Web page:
Players either select or are randomly assigned a civilization led by a historical figure, based on several factual reigns and empires, including the Romans, Aztecs, and Americans; the civilization choice provides certain unique bonuses, units, and improvements for that player. Players start at random locations on the map, and must found their first city, becoming its default capitol until changed by the player, and explore the map and lift its fog of war to find out what is nearby, including potential resources that can be used in production, and where other civilizations are located. Cities will generate several resources based on how large the city is which affects how many map spaces it takes up: food which is required to sustain large cities and allow them to grow; production units used to determine how fast a city can build new units and improvements, science and culture which affect progress along the technology tree, and currency which can be used by the player for several tasks including upkeep of cities and units, speeding up production of a unit or offered as gifts in diplomacy actions. Once a city is founded, the player can then start to produce new units or city improvements. Units include military units, commerce-based units such as caravans to establish trade routes with other cities, and civilian-based groups like workers to help improve the land areas around a city such as by constructing fields or mines. City improvements include buildings that help to boost production types, such a library or university to improve research output, or World Wonders, unique buildings that can only be built by one civilization that grants a large bonus to the first to complete it. Cities will grow over time, expanding to cover more territory on the map while requiring more food and money to maintain, and players can create units that will be able to found new cities, expanding their empire.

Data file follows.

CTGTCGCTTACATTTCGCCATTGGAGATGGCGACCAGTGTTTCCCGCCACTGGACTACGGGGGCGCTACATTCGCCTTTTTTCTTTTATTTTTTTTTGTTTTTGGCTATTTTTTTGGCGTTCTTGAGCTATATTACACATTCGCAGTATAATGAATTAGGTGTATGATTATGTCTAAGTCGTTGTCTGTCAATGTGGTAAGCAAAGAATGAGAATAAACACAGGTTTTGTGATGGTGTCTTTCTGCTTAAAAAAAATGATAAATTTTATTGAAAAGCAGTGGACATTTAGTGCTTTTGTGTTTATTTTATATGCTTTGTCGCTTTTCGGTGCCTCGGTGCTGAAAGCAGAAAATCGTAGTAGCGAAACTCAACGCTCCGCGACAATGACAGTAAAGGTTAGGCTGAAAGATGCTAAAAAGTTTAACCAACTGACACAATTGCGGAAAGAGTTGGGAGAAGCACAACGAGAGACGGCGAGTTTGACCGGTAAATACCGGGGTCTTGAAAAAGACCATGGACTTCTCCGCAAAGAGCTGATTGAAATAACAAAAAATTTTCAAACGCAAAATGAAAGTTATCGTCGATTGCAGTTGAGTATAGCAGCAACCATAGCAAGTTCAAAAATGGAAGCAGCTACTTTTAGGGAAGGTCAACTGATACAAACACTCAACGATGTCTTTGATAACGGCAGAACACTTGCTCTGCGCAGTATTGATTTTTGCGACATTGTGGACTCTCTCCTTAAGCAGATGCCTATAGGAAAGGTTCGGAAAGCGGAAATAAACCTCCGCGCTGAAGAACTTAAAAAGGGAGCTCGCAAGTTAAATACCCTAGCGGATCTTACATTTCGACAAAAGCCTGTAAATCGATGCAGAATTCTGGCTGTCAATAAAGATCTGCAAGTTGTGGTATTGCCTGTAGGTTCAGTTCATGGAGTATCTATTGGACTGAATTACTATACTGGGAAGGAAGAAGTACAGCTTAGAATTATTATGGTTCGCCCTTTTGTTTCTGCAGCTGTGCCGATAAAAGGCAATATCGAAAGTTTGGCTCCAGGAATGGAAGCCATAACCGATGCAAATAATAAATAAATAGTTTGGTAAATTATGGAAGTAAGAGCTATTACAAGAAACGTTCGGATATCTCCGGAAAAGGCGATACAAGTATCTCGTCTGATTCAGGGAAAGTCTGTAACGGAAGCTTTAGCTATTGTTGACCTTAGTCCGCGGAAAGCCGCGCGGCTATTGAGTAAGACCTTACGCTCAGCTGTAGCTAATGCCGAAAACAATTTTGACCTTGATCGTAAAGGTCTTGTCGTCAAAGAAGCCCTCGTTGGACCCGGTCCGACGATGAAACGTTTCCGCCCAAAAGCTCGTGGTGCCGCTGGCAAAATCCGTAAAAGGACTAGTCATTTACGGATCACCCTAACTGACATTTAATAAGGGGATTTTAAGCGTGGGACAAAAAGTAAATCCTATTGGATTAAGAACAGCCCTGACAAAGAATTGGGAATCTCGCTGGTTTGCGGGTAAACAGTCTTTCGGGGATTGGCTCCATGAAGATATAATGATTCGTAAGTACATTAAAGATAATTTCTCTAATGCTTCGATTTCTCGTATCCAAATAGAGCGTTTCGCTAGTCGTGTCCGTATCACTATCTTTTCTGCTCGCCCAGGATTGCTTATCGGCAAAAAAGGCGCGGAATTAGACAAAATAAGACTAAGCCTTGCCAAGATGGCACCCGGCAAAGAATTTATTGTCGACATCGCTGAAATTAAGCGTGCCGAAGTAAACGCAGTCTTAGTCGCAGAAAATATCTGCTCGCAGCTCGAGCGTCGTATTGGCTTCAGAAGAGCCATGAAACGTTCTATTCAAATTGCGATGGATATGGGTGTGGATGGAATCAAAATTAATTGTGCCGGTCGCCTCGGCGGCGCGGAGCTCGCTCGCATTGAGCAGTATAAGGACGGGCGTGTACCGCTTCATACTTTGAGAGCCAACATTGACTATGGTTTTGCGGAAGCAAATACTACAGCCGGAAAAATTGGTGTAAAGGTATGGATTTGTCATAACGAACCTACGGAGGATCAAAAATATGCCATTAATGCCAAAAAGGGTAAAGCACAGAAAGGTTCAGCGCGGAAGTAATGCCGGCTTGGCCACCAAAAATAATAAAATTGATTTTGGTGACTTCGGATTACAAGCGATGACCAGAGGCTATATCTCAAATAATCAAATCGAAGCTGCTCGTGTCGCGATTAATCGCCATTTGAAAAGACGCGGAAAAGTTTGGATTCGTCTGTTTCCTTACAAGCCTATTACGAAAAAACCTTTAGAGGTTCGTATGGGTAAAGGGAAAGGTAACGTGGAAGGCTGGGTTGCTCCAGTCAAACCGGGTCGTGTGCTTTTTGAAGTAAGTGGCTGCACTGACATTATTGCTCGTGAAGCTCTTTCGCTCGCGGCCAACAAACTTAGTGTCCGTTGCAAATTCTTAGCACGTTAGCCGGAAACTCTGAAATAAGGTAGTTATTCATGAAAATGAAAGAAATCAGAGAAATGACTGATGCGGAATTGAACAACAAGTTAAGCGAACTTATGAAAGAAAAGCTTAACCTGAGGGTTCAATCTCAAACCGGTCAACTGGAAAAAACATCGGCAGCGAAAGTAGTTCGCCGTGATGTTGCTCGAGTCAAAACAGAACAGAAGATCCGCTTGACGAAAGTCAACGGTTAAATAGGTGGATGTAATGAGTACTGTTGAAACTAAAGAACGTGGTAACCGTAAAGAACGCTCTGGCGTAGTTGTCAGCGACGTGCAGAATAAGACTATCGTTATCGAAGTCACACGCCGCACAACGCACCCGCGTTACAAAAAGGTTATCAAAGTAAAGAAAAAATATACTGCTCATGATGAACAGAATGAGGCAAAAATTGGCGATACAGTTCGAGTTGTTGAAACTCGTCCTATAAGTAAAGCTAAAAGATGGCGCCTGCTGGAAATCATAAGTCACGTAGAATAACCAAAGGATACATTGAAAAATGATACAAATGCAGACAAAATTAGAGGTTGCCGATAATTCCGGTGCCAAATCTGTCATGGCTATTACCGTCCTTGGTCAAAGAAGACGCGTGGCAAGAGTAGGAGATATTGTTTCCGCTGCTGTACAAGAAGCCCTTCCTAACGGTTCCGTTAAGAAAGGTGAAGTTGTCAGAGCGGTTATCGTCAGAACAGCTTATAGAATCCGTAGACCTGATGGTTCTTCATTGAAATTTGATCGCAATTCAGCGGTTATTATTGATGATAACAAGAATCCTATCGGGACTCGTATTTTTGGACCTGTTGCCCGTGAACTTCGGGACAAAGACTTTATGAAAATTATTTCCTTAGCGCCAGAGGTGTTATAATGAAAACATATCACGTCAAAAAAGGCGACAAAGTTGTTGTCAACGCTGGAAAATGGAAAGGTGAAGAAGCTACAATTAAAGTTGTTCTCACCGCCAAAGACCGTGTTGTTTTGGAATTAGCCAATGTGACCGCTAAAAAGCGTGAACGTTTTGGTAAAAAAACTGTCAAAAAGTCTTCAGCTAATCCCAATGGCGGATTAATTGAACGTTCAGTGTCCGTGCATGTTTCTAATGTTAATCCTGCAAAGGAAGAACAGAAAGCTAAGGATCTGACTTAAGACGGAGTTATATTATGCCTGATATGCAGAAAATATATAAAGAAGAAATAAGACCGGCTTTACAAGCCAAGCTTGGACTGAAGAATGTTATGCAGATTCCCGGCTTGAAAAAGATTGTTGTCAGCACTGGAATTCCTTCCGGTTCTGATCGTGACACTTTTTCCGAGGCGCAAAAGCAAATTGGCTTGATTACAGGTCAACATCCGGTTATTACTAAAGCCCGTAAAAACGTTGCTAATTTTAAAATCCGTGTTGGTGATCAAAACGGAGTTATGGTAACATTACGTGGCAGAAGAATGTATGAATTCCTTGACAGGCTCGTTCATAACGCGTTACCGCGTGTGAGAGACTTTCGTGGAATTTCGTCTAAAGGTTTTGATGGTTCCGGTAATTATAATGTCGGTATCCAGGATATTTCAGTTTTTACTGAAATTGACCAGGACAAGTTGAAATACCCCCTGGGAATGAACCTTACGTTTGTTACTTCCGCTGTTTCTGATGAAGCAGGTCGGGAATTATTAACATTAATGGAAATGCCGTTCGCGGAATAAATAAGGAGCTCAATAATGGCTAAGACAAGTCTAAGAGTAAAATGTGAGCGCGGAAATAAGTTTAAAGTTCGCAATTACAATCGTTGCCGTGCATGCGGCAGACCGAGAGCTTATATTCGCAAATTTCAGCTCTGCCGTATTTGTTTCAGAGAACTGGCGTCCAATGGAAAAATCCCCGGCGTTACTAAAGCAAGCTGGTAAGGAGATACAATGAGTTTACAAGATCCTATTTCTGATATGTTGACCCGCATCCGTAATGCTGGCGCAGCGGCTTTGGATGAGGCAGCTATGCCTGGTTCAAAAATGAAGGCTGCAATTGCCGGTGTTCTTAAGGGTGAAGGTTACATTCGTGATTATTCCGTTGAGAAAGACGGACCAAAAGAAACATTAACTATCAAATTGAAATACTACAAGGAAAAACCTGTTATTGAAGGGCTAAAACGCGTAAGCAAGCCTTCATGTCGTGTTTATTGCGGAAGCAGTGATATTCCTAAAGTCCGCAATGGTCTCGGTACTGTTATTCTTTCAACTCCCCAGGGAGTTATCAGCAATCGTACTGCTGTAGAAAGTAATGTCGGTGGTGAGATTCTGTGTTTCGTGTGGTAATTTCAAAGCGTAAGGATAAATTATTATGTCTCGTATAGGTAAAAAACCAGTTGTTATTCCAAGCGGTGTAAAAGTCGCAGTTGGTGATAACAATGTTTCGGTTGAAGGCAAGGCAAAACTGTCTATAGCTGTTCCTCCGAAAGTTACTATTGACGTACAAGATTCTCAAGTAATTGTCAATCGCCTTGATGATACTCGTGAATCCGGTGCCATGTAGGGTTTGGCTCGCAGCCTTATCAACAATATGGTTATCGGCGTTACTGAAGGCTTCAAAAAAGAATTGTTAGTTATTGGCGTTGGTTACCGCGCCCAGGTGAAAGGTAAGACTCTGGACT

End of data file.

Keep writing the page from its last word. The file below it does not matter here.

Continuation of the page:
Units typically move a set number of spaces per turn, limited by terrain: swamps may slow down faster units, mountains are typically impassible except by air, and water spaces can only be traversed with sea-going vessels that can carry other units. Combat occurs when any unit moves into a space occupied by another unit that is not currently on diplomatic terms with that player. Each unit has attack, defensive, and health values, often factored by the type of terrain they are presently in and if the units are fortified. The results of combat are determined with a degree of randomness based on the attack and defense strengths. Defeated units are eliminated from the game, and if the attacks are victorious, that unit will occupy the space if no other enemy units are there. If this battle took place on a city's main map space, then the attacker unit takes over the city for that civilization, though some games in the series provide the option of razing the city as well. In this manner, a civilization can be conquered by taking over all of its cities, at which point that player is out of the game. In more recent games, cities can also be taken over through the influence of culture or religion from a nearby opposing city. Several units are available for performing espionage work, which are hidden from other players unless certain conditions are met. These units can gain information normally hidden to other players, steal technology and culture, or create unrest in an opponent's city to make it easier to capture.